Matthias Schoenaerts and Michelle Williams love across the divide in this disappointing French Occupation epic
Director: Saul Dibb
Cast: Michelle Williams (Lucile Angellier), Kristin Scott Thomas (Madame Angellier), Matthias Schoenaerts (Oberleutnant Bruno van Falk), Sam Riley (Benoit), Ruth Wilson (Madeleine), Margot Robbie (Celine), Lambert Wilson (Viscount de Montmort), Harriet Walter (Viscountess de Montmort), Clare Holman (Marthe), Alexandra Maria Lara (Leah), Tom Schilling (Oberleutnant Kurt Bonnet), Eric Godon (Monsieur Joseph), Deborah Findlay (Madame Joseph)
The story behind the writing of Suite Française is compelling. Living in Nazi-occupied France, Irène Némirovsky began work on a five-novel series, Suite Française, which she intended to depict life in her homeland under German rule. She had only written two of the five books when she was arrested by the Gestapo as a Jew, and tragically died in Auschwitz. The books were written in a small notebook and kept by Némirovsky’s daughter while she moved from hiding place to hiding place evading the Nazis. Sixty years later, donating her mother’s papers to an archive, she deciphered the notebook and discovered the novels. They were published as a single volume to great success in 2004, regarded as an accomplished piece of literary fiction and a remarkable work of contemporary witness.
The short summary of the novel’s richness and complexity provided by this film can’t really compete. Based on the second of the two novels, the story takes place in a small French village in 1940. Following the arrival of the Germans, officers are billeted in people’s homes: Lucile Angellier (Michelle Williams) and her mother-in-law (Kristin Scott-Thomas) are assigned sensitive musician Bruno van Falk (Matthias Schoenaerts), while their neighbours, farmers Benoit and Madeleine (Sam Riley and Ruth Wilson), are forced to accommodate bullying officer Kurt Bonnet (Tom Schilling). As hostilities between the French residents and the German occupiers grow, so does the attraction between Lucile and Bruno, but Bonnet’s pursuit of Madeleine threatens to ignite the simmering tensions in the community.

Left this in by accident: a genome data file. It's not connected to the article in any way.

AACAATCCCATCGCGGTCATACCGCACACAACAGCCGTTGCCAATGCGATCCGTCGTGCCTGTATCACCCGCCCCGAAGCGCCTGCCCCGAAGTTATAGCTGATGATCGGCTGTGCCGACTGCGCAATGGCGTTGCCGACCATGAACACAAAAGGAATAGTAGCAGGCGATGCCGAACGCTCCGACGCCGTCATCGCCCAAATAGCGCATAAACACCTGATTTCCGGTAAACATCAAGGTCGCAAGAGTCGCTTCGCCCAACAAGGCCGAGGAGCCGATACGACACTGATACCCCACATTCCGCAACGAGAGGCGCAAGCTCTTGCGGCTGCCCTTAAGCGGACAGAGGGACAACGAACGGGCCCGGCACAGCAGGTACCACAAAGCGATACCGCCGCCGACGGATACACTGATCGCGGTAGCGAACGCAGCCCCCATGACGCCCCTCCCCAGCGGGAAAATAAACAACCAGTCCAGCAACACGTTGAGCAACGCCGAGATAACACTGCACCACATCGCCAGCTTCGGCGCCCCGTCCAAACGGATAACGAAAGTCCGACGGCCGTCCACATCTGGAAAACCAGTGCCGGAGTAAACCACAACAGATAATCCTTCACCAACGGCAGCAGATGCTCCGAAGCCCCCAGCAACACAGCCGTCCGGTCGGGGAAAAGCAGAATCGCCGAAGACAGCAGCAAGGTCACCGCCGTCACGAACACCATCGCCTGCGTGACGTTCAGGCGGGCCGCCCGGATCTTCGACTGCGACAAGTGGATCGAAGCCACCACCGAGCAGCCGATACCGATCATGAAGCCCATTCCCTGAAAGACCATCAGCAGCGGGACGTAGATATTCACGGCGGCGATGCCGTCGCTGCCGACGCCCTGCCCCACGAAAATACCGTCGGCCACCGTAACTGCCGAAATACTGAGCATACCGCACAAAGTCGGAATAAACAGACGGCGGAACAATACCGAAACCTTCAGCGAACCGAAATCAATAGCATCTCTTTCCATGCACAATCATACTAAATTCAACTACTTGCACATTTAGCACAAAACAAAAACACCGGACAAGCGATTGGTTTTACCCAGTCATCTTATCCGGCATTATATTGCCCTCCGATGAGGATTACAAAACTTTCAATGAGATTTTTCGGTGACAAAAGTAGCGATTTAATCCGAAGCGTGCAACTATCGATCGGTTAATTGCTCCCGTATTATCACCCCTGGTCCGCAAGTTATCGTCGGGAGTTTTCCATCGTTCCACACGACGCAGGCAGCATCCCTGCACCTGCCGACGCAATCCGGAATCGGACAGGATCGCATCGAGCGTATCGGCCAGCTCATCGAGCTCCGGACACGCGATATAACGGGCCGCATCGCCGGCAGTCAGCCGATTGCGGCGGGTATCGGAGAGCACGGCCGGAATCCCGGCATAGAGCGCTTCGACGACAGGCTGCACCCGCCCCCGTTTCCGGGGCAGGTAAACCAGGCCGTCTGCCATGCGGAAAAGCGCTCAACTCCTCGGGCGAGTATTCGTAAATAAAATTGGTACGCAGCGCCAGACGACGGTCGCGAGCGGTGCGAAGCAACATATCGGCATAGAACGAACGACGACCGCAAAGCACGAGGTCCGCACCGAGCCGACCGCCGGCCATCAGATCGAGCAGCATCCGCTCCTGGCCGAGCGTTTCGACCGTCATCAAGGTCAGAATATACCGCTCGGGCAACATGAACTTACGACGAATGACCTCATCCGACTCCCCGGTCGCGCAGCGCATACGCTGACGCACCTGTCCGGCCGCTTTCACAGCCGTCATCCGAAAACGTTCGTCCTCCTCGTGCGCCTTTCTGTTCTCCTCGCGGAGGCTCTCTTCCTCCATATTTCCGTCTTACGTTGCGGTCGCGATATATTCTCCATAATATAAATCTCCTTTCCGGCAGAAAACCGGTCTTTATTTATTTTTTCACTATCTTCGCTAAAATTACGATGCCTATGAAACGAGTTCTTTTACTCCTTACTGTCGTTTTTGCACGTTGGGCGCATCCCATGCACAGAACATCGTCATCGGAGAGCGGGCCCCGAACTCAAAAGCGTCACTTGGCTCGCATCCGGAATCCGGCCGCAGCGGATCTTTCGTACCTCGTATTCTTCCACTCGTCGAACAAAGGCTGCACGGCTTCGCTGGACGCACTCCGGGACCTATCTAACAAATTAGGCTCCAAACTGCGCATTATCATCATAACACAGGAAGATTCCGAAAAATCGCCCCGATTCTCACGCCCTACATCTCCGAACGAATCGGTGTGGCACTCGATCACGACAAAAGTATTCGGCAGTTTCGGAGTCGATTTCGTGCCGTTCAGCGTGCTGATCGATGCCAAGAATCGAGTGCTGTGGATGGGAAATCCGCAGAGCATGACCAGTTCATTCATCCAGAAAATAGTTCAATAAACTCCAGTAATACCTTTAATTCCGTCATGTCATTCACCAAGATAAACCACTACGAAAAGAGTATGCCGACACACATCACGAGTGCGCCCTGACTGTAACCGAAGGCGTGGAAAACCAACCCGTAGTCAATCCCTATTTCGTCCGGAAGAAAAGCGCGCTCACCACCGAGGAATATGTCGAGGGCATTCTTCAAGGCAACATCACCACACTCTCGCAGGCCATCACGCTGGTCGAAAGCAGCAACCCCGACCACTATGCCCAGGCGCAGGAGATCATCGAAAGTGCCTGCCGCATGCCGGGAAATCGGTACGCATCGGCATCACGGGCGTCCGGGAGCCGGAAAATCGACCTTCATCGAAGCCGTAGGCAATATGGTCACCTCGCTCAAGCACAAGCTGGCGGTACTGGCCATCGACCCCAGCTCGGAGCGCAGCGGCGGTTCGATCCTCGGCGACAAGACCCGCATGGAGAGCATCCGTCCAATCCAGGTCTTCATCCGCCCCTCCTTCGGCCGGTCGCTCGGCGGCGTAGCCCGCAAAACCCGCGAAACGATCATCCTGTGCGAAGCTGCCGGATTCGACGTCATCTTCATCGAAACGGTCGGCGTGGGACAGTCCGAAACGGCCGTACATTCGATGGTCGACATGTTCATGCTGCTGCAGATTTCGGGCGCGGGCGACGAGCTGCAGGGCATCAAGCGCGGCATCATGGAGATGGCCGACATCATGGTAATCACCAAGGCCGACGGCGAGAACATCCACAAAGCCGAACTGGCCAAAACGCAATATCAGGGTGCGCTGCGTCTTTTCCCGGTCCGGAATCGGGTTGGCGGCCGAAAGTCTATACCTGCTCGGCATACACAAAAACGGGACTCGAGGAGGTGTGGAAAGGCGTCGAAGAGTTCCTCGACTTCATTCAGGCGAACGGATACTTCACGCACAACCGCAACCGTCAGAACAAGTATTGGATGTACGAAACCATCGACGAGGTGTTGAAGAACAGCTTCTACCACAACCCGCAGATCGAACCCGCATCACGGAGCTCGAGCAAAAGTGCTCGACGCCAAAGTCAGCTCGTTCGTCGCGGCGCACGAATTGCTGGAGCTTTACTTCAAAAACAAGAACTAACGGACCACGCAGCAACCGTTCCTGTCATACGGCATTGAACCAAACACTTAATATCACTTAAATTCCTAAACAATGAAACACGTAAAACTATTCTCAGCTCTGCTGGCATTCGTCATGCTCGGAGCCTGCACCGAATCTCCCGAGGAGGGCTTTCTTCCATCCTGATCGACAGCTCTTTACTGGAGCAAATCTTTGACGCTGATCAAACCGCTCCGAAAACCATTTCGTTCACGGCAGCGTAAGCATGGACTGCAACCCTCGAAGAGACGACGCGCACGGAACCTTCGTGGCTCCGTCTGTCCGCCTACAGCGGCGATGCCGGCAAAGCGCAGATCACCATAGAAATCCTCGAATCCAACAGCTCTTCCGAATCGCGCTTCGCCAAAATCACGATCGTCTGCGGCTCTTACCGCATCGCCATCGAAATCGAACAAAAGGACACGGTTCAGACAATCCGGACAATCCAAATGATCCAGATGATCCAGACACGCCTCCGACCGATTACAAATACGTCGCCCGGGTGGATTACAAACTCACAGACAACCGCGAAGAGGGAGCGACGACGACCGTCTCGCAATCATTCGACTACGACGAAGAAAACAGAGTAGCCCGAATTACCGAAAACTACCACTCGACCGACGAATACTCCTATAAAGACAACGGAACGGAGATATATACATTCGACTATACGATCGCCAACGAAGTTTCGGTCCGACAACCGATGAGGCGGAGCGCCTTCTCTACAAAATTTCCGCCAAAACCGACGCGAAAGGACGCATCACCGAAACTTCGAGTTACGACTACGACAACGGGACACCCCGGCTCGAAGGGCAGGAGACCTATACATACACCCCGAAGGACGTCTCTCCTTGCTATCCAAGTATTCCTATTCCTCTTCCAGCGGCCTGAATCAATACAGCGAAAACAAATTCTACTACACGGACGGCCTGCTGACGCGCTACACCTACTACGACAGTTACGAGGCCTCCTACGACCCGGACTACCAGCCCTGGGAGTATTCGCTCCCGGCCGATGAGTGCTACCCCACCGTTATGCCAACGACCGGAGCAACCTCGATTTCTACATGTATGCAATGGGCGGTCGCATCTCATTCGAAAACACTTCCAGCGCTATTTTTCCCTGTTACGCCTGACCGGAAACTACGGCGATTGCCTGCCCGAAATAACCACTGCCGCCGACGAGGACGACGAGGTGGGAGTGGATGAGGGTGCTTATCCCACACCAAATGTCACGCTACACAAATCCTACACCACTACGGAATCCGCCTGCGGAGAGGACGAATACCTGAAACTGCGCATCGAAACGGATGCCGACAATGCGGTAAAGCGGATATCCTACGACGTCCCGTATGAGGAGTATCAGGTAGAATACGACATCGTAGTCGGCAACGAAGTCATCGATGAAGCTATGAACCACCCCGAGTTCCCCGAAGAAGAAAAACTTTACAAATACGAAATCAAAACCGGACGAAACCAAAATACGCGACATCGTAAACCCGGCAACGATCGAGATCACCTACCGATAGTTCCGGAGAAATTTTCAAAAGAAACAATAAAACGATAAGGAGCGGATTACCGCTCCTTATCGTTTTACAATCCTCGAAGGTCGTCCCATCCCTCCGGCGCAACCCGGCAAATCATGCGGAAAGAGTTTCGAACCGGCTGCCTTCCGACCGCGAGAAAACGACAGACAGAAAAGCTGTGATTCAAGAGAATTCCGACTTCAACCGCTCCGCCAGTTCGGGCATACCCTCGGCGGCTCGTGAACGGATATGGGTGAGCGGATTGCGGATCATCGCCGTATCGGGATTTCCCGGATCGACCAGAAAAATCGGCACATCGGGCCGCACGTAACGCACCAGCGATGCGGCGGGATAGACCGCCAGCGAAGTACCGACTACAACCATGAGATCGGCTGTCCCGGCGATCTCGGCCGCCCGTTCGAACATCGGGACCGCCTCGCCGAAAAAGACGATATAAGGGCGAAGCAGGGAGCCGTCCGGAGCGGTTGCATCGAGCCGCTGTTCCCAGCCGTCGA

Suite Française manages to turn its promising material into a conventional, chocolate box wartime romance – you can’t help but think that it does a great deal of disservice to the original novel. It’s filmed in an unremarkable style (there are at best 1-2 imaginatively done shots and sequences) and poorly paced. With its short runtime (barely more than an hour and a half), it constantly feels rushed. Quite simply it’s a story about simmering tensions in a confined environment – it needed more time for us to get a sense of the drama building, of the resentments between the Germans and the French growing. Because the film is so short we don’t get that at all.
Most notably, in a film about a romance between a French woman and a German officer, there is no sense at all of the risks that French women who started relationships with German officers were running. Besides a few small throw away lines, there is no sense of the physical danger and the social stigma that would be applied to these women. Instead, the tension of Lucile falling for Bruno seems to be based more on whether her mother-in-law will discover that she’s considering cheating on her (absent, unfaithful) husband. Even Celine the promiscuous farmgirl (a wasted Margot Robbie in a terrible wig) doesn’t seem to be running any risks of reprisals from the villagers when she’s banging a German officer in the woods.